To Each His Own

I ran into Franklin at Barnes and Nobles the other day, a bit of a surprise for me as I had not seen him for almost four years.  Not that we were close friends but he and his wife had always been in that circle of common acquaintances one acquires over the years of living in the city.  At first he was hesitant to acknowledge my presence and a bit embarrassed for the long period of absence from that circle in which we had moved so freely.  His wife, Beth, had always insisted on calling him Franklin rather than Frank and over the years it had become habit with all who knew them.  I had attended the funeral for his wife, a sad affair for she had died after a long bought with cancer and Franklin’s face was still lined with the strain of the care taking he had done for her.  Beth had barely been fifty six when death ease her pain.

There we were, finding a table and I ordered the coffee.  Franklin want to pay but I produced a ten dollar bill first and said, “Next time.”  I knew he was barely able to make ends meet.  These long slow deaths drain your bank account then they drain your soul.    I knew something of his pain, I lost my last wife to severe mental illness before the divorce.  “How’s your daughter doing?  I hear she is having another child.”

Franklin smiled a little.  “It’s okay Bill.  No need to walk on eggs with me.  I’m okay, really.  You know John Munson?  He said he might be able to get me a position with the city as an planning inspector.”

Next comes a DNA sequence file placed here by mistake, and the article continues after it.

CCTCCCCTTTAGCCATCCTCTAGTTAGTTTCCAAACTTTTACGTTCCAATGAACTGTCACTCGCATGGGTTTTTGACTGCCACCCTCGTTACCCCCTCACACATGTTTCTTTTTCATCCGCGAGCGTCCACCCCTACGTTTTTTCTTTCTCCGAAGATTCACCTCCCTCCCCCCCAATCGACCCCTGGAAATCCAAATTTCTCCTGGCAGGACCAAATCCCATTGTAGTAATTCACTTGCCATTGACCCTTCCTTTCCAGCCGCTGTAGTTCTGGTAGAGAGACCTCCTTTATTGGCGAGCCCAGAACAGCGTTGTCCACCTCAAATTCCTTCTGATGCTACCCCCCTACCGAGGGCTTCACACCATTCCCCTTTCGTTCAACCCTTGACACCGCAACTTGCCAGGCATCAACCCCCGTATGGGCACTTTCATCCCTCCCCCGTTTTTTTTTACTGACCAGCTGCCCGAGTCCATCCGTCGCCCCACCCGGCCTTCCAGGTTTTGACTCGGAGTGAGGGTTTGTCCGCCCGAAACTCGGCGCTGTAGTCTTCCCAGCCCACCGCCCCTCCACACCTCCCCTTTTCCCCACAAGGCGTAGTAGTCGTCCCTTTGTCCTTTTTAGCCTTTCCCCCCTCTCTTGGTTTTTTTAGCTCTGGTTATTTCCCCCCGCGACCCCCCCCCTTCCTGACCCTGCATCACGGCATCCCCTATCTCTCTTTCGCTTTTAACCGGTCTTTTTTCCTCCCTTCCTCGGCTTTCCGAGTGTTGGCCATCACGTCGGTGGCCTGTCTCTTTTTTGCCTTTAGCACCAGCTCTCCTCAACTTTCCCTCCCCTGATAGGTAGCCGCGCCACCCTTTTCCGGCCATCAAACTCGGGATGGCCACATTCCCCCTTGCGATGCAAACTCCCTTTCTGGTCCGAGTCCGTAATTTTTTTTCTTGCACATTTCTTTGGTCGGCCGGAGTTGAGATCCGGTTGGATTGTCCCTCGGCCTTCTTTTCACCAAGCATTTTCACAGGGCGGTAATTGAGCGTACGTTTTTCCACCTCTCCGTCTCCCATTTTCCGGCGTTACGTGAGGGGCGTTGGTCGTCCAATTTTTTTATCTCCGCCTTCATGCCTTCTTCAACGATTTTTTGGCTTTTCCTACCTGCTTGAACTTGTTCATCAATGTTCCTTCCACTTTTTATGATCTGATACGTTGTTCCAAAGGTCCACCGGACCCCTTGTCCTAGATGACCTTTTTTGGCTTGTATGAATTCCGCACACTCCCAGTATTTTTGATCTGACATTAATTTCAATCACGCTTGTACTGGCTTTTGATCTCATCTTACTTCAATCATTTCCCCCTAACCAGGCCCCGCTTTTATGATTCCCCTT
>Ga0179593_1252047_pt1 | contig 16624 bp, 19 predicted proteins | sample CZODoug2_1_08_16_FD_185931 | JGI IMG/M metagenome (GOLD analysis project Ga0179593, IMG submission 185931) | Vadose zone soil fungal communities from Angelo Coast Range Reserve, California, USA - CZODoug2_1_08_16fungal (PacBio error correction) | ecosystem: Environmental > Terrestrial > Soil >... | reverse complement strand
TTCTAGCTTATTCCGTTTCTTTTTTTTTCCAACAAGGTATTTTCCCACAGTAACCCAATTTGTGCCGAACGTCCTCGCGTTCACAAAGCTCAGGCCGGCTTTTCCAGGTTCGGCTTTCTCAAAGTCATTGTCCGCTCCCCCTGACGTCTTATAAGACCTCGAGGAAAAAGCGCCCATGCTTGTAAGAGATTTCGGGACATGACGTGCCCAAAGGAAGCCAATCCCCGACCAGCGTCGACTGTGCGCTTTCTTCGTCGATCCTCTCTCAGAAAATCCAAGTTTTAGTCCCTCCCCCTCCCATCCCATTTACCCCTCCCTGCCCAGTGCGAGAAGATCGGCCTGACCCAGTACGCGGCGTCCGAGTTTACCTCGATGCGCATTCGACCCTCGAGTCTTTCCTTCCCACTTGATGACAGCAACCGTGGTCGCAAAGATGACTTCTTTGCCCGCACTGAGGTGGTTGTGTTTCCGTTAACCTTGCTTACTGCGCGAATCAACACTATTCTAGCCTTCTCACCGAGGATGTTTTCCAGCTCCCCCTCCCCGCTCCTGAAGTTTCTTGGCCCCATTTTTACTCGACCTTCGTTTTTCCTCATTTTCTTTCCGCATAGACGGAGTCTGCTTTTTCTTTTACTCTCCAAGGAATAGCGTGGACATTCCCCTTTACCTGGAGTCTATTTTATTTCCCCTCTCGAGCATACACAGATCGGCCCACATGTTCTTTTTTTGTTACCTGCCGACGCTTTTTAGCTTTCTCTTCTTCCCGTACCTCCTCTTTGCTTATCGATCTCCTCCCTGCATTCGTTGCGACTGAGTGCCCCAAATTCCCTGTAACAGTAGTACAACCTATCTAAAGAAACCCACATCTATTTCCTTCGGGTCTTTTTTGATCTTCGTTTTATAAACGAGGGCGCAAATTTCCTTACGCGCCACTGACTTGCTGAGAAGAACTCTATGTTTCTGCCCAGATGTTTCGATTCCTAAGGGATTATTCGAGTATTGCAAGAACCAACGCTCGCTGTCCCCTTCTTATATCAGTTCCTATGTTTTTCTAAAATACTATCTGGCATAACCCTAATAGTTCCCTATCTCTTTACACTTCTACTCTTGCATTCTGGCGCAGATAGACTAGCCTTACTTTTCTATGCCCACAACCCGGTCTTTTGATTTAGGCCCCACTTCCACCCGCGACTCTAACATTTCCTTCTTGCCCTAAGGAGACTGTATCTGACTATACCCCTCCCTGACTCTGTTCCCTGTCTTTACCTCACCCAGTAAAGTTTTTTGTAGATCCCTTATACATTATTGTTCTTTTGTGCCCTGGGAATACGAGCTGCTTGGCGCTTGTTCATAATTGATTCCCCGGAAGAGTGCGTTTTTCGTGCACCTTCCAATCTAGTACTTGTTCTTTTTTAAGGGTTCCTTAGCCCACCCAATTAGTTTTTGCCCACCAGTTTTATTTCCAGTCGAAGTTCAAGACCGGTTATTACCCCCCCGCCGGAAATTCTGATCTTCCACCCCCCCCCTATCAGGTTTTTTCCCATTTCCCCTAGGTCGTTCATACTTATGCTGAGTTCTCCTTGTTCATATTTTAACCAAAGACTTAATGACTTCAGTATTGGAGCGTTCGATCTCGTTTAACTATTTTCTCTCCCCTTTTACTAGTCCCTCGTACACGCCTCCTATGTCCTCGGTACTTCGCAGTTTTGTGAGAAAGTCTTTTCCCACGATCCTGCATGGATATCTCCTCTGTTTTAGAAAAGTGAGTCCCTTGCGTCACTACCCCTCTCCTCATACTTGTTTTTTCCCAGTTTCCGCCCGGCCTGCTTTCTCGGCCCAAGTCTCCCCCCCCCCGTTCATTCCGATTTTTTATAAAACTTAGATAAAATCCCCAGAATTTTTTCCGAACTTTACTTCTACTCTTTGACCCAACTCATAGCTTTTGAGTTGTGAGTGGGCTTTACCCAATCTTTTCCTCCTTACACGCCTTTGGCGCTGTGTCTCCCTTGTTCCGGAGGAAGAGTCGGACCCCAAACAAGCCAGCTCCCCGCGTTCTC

“John’s a good man.” I replied, nodding my head in assent.  He and I have played golf together a few times and the man keeps an honest score card.  Not much of a golfer though.  Always attracted to the water hazards.”

We laughed at that thought.  “I remember the time he waded barefoot into the pond and tried to hit the ball with his wedge.  He told me later that he thought it would cut through the water better than his nine iron.” As Franklin spoke I could see something of that old twinkle in his eyes.  It had been a long time, a very long time.  “The water went flying everywhere but that ball just laid there, didn’t move an inch.  All four of laughed ourselves silly.”  A sigh came over him as he paused.  “Those were some good days.”  Franklin looked away from me for a moment.

I took up the slack.  “Say, you remember George Mason?  Well he just retired.  Took a buy-out last year.  Man has never looked healthier.”

“I remember George.  Nice man.  Has a lovely wife.  I always thought that job would kill him.”  This time there was a long silence, Franklin seemed to be distant, probably thinking about his wife.  Perhaps a minute had passed before his eyes met mine.  “I’m sorry, I was just thinking about Beth.  You know, she used to worry about George.  She was close to his wife,  Anita.  They came to the funeral and sat with me for a while, Anita crying all the while she was there.  I hear they’re living in Florida now, someplace around Orlando.”

“Yes, I was just down there on business and stopped by their place.  It’s too hot and humid for my taste but both of them are tanned to the hilt and George tells me they both have taken up jogging.”